Tutorial - QUERY: “The most powerful function” in Google Sheets (part 2)

If you have not read part 1, below is the direct link so you can have a read at what QUERY is, and how it can help your case, whether it be building Glide apps or make your normal day work easier.

6/Dynamically sort your data using ORDER BY

An ORDER BY claused can be used to dynamically sort your data after being queried, and you can change the column that is used to sort with just a letter.

By default, the ORDER BY sorts ascendingly, and it can grab the data type in the column automatically. Below is an example where I sorted the data on the left by column B, ascendingly, by alphabetical order.

And here’s how it goes when I change the sorting column to C.

So how do you sort descendingly? The answer is you add a DESC at the end of the ORDER BY (and for ascending it’s ASC).

7/Top 5, Top 10, Bottom 5, Bottom 10? We can do it all with LIMIT

This would be useful in many cases where you want to highlight the top performing employee in your company, the ones who earn most, the worst performing SKUs in your marketplace, etc.

We still using ORDER BY here, just add a LIMIT clause at the end to make the “Top”/“Bottom” thing work.

For example, here are the people in the top 5 for highest salary in my example.

And here are the top 2 only for Amazon.

And the bottom 7 overally.

8/GROUP BY - side by side with aggregated functions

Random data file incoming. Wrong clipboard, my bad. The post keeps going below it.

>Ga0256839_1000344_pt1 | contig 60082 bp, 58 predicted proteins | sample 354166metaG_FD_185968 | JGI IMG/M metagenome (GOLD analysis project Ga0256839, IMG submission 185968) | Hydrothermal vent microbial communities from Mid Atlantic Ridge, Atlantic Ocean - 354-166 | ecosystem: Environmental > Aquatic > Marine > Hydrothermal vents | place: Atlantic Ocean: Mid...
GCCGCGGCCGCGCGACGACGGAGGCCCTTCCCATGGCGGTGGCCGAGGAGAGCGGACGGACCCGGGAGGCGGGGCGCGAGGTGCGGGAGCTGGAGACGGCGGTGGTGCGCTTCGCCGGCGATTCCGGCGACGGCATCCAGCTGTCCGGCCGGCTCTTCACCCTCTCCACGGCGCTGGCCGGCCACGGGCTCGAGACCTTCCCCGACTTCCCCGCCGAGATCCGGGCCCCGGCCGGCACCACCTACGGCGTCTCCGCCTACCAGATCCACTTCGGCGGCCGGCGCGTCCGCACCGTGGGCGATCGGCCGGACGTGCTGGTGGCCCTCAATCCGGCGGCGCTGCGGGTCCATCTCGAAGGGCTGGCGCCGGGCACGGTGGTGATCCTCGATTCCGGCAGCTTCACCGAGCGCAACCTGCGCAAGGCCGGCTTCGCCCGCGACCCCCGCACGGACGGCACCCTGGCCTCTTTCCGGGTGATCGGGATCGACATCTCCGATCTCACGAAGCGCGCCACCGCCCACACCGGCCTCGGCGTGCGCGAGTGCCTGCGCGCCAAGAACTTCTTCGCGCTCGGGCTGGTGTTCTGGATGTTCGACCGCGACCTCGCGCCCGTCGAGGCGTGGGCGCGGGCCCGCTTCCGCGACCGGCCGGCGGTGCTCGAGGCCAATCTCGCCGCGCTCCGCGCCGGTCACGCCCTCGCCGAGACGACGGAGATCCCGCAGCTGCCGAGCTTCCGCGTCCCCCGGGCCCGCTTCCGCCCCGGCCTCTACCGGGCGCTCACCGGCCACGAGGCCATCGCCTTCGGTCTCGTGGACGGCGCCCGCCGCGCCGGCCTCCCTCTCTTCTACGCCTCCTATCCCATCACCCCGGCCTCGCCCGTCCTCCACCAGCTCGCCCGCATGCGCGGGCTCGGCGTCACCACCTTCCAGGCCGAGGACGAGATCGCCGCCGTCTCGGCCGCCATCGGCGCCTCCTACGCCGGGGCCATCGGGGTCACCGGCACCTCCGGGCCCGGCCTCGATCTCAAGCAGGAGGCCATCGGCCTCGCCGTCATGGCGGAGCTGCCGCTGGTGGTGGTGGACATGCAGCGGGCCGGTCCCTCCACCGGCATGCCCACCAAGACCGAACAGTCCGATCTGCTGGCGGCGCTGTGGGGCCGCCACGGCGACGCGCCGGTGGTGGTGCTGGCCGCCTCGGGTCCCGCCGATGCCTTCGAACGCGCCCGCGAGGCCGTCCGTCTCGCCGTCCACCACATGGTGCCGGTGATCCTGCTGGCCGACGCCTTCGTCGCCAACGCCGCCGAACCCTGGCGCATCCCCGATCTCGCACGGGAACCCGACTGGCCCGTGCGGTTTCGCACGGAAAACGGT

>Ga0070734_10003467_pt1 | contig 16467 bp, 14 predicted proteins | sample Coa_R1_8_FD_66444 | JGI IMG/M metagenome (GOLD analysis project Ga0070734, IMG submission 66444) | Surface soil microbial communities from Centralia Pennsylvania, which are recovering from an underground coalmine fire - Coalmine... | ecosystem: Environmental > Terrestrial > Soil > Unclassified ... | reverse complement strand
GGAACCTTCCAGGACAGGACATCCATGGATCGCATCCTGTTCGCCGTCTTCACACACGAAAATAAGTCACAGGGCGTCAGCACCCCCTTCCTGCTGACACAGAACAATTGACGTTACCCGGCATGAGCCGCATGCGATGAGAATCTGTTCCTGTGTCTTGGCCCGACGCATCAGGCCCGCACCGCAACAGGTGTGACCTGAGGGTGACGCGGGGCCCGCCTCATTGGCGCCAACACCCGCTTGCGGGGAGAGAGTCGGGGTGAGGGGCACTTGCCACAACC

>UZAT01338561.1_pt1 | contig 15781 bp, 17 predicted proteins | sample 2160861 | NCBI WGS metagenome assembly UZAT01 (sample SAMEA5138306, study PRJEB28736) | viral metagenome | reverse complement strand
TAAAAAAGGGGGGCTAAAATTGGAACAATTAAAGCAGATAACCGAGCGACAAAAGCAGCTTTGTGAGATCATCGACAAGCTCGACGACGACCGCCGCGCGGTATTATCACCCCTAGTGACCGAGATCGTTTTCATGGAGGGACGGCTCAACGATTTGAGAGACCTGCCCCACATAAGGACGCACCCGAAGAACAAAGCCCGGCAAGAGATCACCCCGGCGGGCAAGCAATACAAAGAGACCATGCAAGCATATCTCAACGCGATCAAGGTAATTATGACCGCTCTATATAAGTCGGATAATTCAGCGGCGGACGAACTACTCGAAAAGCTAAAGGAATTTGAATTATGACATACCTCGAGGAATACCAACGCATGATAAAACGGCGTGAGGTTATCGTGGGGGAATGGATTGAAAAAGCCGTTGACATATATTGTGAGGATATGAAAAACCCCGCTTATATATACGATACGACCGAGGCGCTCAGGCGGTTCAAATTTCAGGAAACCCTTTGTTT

In the 1st part, I have written about the aggregated function, and to make it work in a pivot style, we need the GROUP BY clause.

The rule of thumb here is: “every column in the SELECT clause (i.e. before the GROUP BY) must either be aggregated (e.g. counted, min, max) or appear after the GROUP BY clause” - as Ben Collins wrote.

I have extended my example to include the year of birth and month of birth for examples of this part.

Let’s say I want to know the average salary by year of birth, sorted ascendingly, the formula would be.

Or if we want to see the max salary by company, sorted descendingly, here’s how it goes.

To wrap this up, I show a table counting the number of people that was born in each month, by company.

9/Resources to learn further

There are a lot more of things to learn, that you can read via this article - about data manipulation inside QUERY.

Also, these videos from Ben Collins might help.

Hope the 2 tutorials about QUERY would help you a lot in your specific use cases!


@Krivo, @Erni_D, @osxzxso here’s the 2nd part, hope it helps.

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@ThinhDinh thanks a lot for sharing. :+1::+1:

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This will help me a lot, I started studying this function yesterday.

thank you :+1:

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Can’t thank you enough for your contribution to these topics.

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You and Jeff are just simply amazing ppl when it comes to going out of your way to help others, and sharing your knowledge. If i can be of any help, do let me know. :blush:


@ThinhDinh Sorry for the late reply. My summer term recently started so my schedule has been very busy lately. Just looked over part 2 and, wow, perfect breakdown. There’s so much helpful information in there. :pray:


Have fun with the study and stay safe bro :smile:


@ThinhDinh saving the day again :slight_smile:
Thanks for this, I was overcomplicating my query with pivot and was stuck trying to filter the column name when I can simply use multiple group bys

your last example showed me the way

Thanks for the amazing sharing


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My pleasure to help. Let me know if I can help you in the future.